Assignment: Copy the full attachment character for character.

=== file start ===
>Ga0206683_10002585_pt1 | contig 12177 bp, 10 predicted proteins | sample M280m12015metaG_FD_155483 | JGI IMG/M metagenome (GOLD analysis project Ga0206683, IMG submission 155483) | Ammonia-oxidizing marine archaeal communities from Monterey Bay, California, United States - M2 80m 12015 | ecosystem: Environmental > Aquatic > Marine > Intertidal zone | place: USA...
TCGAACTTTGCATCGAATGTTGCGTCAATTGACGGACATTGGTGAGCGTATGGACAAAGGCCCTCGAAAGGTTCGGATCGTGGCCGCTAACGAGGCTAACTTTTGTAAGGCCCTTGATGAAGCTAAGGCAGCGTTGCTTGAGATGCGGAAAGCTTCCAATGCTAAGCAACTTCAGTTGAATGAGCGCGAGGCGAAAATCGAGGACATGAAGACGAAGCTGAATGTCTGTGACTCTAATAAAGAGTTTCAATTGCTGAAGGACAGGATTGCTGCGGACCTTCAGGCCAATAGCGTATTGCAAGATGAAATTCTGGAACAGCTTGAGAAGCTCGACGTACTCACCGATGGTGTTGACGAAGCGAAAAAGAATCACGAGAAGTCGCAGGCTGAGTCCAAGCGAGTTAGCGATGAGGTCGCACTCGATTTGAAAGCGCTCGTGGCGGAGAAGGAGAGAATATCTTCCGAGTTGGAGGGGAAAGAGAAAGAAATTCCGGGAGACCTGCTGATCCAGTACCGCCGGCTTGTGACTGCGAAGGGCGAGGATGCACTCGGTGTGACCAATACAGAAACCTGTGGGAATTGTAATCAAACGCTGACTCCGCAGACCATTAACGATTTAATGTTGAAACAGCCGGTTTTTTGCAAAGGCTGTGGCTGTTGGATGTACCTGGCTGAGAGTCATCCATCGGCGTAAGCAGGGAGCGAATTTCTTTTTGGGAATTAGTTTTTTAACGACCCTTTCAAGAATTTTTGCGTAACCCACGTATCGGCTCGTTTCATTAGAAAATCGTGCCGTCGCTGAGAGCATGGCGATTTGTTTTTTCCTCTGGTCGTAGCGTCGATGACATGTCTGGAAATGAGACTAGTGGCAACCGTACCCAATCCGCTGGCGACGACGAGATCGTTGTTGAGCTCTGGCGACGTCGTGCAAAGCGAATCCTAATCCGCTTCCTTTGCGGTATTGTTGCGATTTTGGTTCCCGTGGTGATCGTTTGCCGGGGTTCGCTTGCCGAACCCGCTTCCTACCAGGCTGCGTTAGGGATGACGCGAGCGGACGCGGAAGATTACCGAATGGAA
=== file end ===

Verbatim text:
>Ga0206683_10002585_pt1 | contig 12177 bp, 10 predicted proteins | sample M280m12015metaG_FD_155483 | JGI IMG/M metagenome (GOLD analysis project Ga0206683, IMG submission 155483) | Ammonia-oxidizing marine archaeal communities from Monterey Bay, California, United States - M2 80m 12015 | ecosystem: Environmental > Aquatic > Marine > Intertidal zone | place: USA...
TCGAACTTTGCATCGAATGTTGCGTCAATTGACGGACATTGGTGAGCGTATGGACAAAGGCCCTCGAAAGGTTCGGATCGTGGCCGCTAACGAGGCTAACTTTTGTAAGGCCCTTGATGAAGCTAAGGCAGCGTTGCTTGAGATGCGGAAAGCTTCCAATGCTAAGCAACTTCAGTTGAATGAGCGCGAGGCGAAAATCGAGGACATGAAGACGAAGCTGAATGTCTGTGACTCTAATAAAGAGTTTCAATTGCTGAAGGACAGGATTGCTGCGGACCTTCAGGCCAATAGCGTATTGCAAGATGAAATTCTGGAACAGCTTGAGAAGCTCGACGTACTCACCGATGGTGTTGACGAAGCGAAAAAGAATCACGAGAAGTCGCAGGCTGAGTCCAAGCGAGTTAGCGATGAGGTCGCACTCGATTTGAAAGCGCTCGTGGCGGAGAAGGAGAGAATATCTTCCGAGTTGGAGGGGAAAGAGAAAGAAATTCCGGGAGACCTGCTGATCCAGTACCGCCGGCTTGTGACTGCGAAGGGCGAGGATGCACTCGGTGTGACCAATACAGAAACCTGTGGGAATTGTAATCAAACGCTGACTCCGCAGACCATTAACGATTTAATGTTGAAACAGCCGGTTTTTTGCAAAGGCTGTGGCTGTTGGATGTACCTGGCTGAGAGTCATCCATCGGCGTAAGCAGGGAGCGAATTTCTTTTTGGGAATTAGTTTTTTAACGACCCTTTCAAGAATTTTTGCGTAACCCACGTATCGGCTCGTTTCATTAGAAAATCGTGCCGTCGCTGAGAGCATGGCGATTTGTTTTTTCCTCTGGTCGTAGCGTCGATGACATGTCTGGAAATGAGACTAGTGGCAACCGTACCCAATCCGCTGGCGACGACGAGATCGTTGTTGAGCTCTGGCGACGTCGTGCAAAGCGAATCCTAATCCGCTTCCTTTGCGGTATTGTTGCGATTTTGGTTCCCGTGGTGATCGTTTGCCGGGGTTCGCTTGCCGAACCCGCTTCCTACCAGGCTGCGTTAGGGATGACGCGAGCGGACGCGGAAGATTACCGAATGGAA